Somewhere between Lake Wheeler and the Upper Chesapeake Bay, the mud became almost comical.
It's like everywhere we've been this season, there's been a little black cloud (or two or three) that would show up and rain on our derby. Sometimes it might rain for a day or a couple of days, or every other day, or three days in a row; but there's been rain at every stop.
Having a drought? Who you gonna call? Bassmasters — Drought Busters Extraordinaire.
This has been one of those crazy seasons where you start every morning in Gore-Tex and many days, you finished the afternoon in the same clothes, if not more. Every one of us has the Handyman Tan — bronze from the neck up and the wrist down. And that's all.
We should change the name from the "Elite Series" to the "Brown Hands Tour." I left home four weeks ago with seven pairs of shorts. I have yet to put one pair of them on my body. It's been cold and raining or just raining or just cold almost every day of every event so far.
This season, I've become much more aware of the mud around me. Its consistency, its color, and its squishiness. Obviously, different dirt makes different mud. Pretty interesting to pull into a campground, take a look at the dirt, and be able to tell what type of mud would be formed within a matter of hours of our arrival. I've become somewhat of a mud authority.
Lake Amistad hadn't seen rain since the previous October until we showed up. Drought problem solved, as the region received several inches in a matter of hours. In addition to the rain, the high on Day One was 45 degrees; it's rarely that cold down there, and even rare for as long as it was that week.
We also had mud in Del Rio. I'm not sure that I've ever seen mud in Del Rio. It's usually just limestone dust on the dirt roads. Limestone dust on everything, for that matter. It's the desert, for cryin' out loud. Dust was not a problem this year, though. We had soft, limestone mud.
Lake Dardanelle had rain; lots of rain. It rained cats and dogs and chickens and turkeys. The grass in the state park really hadn't started to grow well yet, so we had mud.
Even with the paved pads in the campground, there was still mud. A nice red clay mud. Red clay mud that stuck to everything. Red clay mud that was hard to get off of everything. Almost like it had some kind of bonding agent that helped it stick.
Mud on the truck. Mud in the truck. Mud on the boat. Mud in the boat. Mud on the boat trailer. Mud in the camper. Mud on shoes. Mud on clothes. I've had mud this season in places I wasn't aware you could get mud. How do you get mud on baits in boxes in your boat? How does that happen?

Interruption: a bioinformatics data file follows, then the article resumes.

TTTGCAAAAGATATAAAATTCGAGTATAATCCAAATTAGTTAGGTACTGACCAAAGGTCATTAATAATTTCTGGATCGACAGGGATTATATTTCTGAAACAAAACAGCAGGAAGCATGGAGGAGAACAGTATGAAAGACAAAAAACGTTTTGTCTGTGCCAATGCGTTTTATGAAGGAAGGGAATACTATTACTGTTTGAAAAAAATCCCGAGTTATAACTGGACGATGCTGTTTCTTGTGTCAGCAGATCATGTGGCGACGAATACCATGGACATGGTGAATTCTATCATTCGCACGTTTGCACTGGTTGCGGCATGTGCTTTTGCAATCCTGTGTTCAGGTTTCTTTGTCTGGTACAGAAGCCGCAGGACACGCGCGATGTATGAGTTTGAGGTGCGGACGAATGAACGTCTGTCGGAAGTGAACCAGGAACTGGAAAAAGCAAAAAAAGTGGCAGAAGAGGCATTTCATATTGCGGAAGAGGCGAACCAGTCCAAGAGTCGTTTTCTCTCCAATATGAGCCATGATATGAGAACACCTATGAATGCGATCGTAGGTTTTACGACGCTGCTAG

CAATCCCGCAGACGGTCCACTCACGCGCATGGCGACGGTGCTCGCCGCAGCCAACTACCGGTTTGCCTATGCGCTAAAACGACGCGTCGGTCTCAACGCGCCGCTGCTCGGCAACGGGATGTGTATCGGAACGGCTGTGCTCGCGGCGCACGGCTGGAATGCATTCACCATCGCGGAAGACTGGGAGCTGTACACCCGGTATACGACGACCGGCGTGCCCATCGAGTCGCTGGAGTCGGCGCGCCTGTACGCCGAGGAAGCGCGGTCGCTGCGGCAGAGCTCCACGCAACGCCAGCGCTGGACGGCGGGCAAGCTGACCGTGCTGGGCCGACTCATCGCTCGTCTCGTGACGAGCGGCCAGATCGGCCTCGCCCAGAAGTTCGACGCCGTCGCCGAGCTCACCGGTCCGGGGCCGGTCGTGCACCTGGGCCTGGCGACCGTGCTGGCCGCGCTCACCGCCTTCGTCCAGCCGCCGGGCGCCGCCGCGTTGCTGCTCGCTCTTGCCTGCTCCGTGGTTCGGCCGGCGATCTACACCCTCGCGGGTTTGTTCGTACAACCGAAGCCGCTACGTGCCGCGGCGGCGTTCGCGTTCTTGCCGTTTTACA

Lake Wheeler had some of the hardest rainfall I've ever seen in my life. The afternoon of Day One, it was raining every direction at once. Before that Thursday afternoon, I had never been outdoors when it was raining so hard I felt that I was drowning, there was so much rain in the air.
Point Mallard Campground had some water on it, to say the least. It also had mud. Sort of a dark, loamy mud. Barely mud, as there was quite a bit of sand mixed in with it, but still mud. Thanks to the sand content, it wasn't very sticky, though.
The first Northern Open on the Upper Chesapeake Bay had three days of light, but steady rain (with highs in the mid 40s). Elk Neck State Park Campground had some of the soggiest ground I've seen.
You would squish water out from under your feet when you walked across it. It also had mud. Hard to stay off the grass (mud) when the camp pads are narrow. You have a tendency with the 3500 dually to cut the corners on it a little when you pull in and out of the pad.
Cut corners = mud. A light grayish tan clay mud in the campground and in the parking lot at the marina. Somehow we managed to run the truck and boat through the mud and we had mud up to the center of the wheels on one side.
We did finally get a break in the pattern the competition days of the Open, when we had three absolutely beautiful days. Morning lows were in the 30s but the afternoons warmed into the 70s by the end of the week. While the weather was wonderful, it also baked the mud onto the truck and boat.
Now we're at Smith Mountain Lake State Park and — surprise! — it's raining. Fortunately, they've done some improvements at the park and dumped several tons of gravel on many of the sites here.
Even with the rain, it looks like the mud may not be that bad. I'm being optimistic here and hoping that the mud bowl is over. If not, it appears that the mud here will be somewhere in between loamy and clay. A nice, thick brown mud that might not be too sticky.
Maybe I can keep it out of the boat for the week.
For more info on Kevin Short or to contact Kevin, check out his website at www.kfshort.com.